Originally posted on angiesallsorts:On September 18th 2014 the people of Scotland will vote in an election to decide whether to declare independence from the United Kingdom and the Westminster Parliament. Those eligible to vote are aged sixteen and above with a residential address within Scotland, who have lived there long enough to get on…
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1:33 PM | Crowdfunding brings clubfoot treatment to children in the developing world
  This Mendeley guest post talks about how a crowdfunding campaign is bringing an innovative research design from Stanford University to children in developing countries struggling with clubfoot. By Janeen B. Gingrich, MSW, Associate Director of Philanthropy, miraclefeet When I first heard about miraclefeet and clubfoot, I felt compelled to get involved. I had done […]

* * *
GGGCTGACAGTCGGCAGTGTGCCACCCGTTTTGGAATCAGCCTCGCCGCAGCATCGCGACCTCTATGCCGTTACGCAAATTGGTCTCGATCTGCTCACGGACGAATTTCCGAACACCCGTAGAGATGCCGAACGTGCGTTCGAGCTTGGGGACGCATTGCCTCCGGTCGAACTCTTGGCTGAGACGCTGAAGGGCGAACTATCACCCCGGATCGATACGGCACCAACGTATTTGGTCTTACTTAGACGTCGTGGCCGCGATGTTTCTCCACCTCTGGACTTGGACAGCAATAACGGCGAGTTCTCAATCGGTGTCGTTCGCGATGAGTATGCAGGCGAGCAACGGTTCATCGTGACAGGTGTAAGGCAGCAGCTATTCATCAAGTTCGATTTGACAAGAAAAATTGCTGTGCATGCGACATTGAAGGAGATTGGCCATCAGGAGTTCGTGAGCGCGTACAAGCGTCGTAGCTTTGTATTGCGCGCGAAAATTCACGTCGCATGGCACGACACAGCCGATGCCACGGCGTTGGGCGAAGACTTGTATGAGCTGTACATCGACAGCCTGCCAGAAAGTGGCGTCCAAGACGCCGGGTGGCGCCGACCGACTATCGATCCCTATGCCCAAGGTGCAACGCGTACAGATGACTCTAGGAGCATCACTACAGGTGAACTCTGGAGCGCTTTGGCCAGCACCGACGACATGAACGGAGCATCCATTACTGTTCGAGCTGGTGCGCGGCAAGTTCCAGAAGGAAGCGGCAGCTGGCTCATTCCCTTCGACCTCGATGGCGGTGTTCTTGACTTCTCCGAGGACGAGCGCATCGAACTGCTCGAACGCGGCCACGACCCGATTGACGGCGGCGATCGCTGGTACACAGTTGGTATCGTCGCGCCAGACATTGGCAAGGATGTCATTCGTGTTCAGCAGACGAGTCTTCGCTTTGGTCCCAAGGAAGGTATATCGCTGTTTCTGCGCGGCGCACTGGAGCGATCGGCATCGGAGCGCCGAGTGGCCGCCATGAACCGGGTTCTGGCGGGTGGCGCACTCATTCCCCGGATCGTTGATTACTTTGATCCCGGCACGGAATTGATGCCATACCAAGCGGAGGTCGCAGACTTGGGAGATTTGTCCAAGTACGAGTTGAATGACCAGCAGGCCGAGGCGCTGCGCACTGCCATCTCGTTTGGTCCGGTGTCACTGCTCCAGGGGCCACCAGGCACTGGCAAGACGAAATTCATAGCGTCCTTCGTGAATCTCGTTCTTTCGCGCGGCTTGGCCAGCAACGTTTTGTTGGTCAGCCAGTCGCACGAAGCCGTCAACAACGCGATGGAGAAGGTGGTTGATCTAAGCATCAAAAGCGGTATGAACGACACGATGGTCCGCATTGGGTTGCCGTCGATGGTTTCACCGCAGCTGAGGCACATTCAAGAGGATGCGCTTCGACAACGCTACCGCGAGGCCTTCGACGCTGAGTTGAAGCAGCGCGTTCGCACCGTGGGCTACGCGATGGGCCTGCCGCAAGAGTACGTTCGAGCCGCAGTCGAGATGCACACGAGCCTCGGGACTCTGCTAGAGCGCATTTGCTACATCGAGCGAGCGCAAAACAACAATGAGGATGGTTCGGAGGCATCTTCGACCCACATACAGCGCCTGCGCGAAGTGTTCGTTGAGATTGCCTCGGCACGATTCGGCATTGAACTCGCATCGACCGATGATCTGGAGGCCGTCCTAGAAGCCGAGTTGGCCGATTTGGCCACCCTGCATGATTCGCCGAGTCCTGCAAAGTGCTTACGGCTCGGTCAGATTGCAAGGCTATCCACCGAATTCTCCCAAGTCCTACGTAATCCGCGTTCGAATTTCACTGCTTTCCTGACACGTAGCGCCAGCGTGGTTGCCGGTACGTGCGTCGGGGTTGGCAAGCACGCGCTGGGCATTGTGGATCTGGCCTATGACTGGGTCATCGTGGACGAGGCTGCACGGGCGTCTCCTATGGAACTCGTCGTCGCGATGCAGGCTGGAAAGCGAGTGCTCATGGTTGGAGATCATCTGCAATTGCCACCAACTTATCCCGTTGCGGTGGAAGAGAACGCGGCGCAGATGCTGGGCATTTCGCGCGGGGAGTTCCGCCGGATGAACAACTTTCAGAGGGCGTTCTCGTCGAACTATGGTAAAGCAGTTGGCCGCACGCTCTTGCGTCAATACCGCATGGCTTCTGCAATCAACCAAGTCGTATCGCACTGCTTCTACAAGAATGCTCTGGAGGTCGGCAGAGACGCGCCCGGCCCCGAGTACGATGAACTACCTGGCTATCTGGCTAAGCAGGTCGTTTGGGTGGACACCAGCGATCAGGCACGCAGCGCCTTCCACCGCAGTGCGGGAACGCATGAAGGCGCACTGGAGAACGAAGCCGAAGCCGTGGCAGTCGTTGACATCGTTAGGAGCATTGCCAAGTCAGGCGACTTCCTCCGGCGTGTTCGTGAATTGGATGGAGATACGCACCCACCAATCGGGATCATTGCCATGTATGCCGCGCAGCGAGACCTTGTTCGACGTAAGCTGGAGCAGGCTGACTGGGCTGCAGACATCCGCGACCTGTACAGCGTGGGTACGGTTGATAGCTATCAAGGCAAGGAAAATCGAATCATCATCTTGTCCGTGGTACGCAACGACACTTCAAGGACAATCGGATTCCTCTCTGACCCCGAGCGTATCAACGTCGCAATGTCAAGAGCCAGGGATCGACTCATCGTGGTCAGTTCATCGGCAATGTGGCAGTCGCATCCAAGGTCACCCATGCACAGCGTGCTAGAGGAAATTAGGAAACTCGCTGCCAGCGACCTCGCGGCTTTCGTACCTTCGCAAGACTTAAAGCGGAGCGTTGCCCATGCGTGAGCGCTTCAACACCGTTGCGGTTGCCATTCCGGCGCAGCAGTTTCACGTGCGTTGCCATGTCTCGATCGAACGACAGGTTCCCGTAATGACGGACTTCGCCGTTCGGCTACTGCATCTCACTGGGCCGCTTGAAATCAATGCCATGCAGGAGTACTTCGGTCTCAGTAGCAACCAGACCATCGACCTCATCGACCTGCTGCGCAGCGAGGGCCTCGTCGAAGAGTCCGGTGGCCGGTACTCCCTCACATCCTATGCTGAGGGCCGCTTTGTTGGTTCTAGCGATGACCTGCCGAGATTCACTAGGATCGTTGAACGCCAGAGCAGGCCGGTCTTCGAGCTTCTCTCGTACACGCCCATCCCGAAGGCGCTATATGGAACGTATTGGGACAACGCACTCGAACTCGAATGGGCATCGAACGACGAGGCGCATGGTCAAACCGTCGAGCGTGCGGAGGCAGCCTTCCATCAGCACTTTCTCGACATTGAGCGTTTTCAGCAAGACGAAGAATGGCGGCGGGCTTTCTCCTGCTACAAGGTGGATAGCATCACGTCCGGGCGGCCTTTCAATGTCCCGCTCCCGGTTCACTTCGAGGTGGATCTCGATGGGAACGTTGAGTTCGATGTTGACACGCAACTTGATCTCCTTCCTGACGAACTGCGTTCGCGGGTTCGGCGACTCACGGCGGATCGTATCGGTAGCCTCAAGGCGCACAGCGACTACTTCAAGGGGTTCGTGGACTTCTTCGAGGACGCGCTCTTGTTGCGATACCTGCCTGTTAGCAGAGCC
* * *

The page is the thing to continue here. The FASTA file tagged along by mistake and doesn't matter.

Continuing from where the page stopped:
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1:00 PM | This Is What Science Looks Like at NC State: Erin Seekamp
Erin Seekamp discusses her work as a social scientist studying communities' ability to respond to climate change.
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7:29 AM | Eureka Awards
Last night, I was at the Eureka Awards Dinner. The Eureka Awards have been described as the Australian Science equivalent of the Oscars. While not quite as glamorous as the Oscars, it was nevertheless a black tie event at the Sydney Town Hall, and we did have some media celebrities present, such as Adam Spencer and Dr Karl Kruszelnicki. It was also the second top hottest topic on Twitter yesterday in Australia.I was not nominated for an Award, but was there to fly the flag for Macquarie […]
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2:58 AM | Indigo V and Citizen Oceanography
Martin has beaten me to it and already put up a blog post about the Indigo V expedition and our paper in PLoS Biology. I just have a couple of things to add. Martin and Federico were interviewed on ABC radio on Wednesday morning, here is a link for anyone who wants to listen or read the transcript. I like Martin's line- "Every second breath we take the oxygen is being produced by microbes in the ocean.Also, I wanted to highlight the beautiful photo from the Indigo V expedition, taken by Rachel […]
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1:00 AM | You Can Rename My Family for.....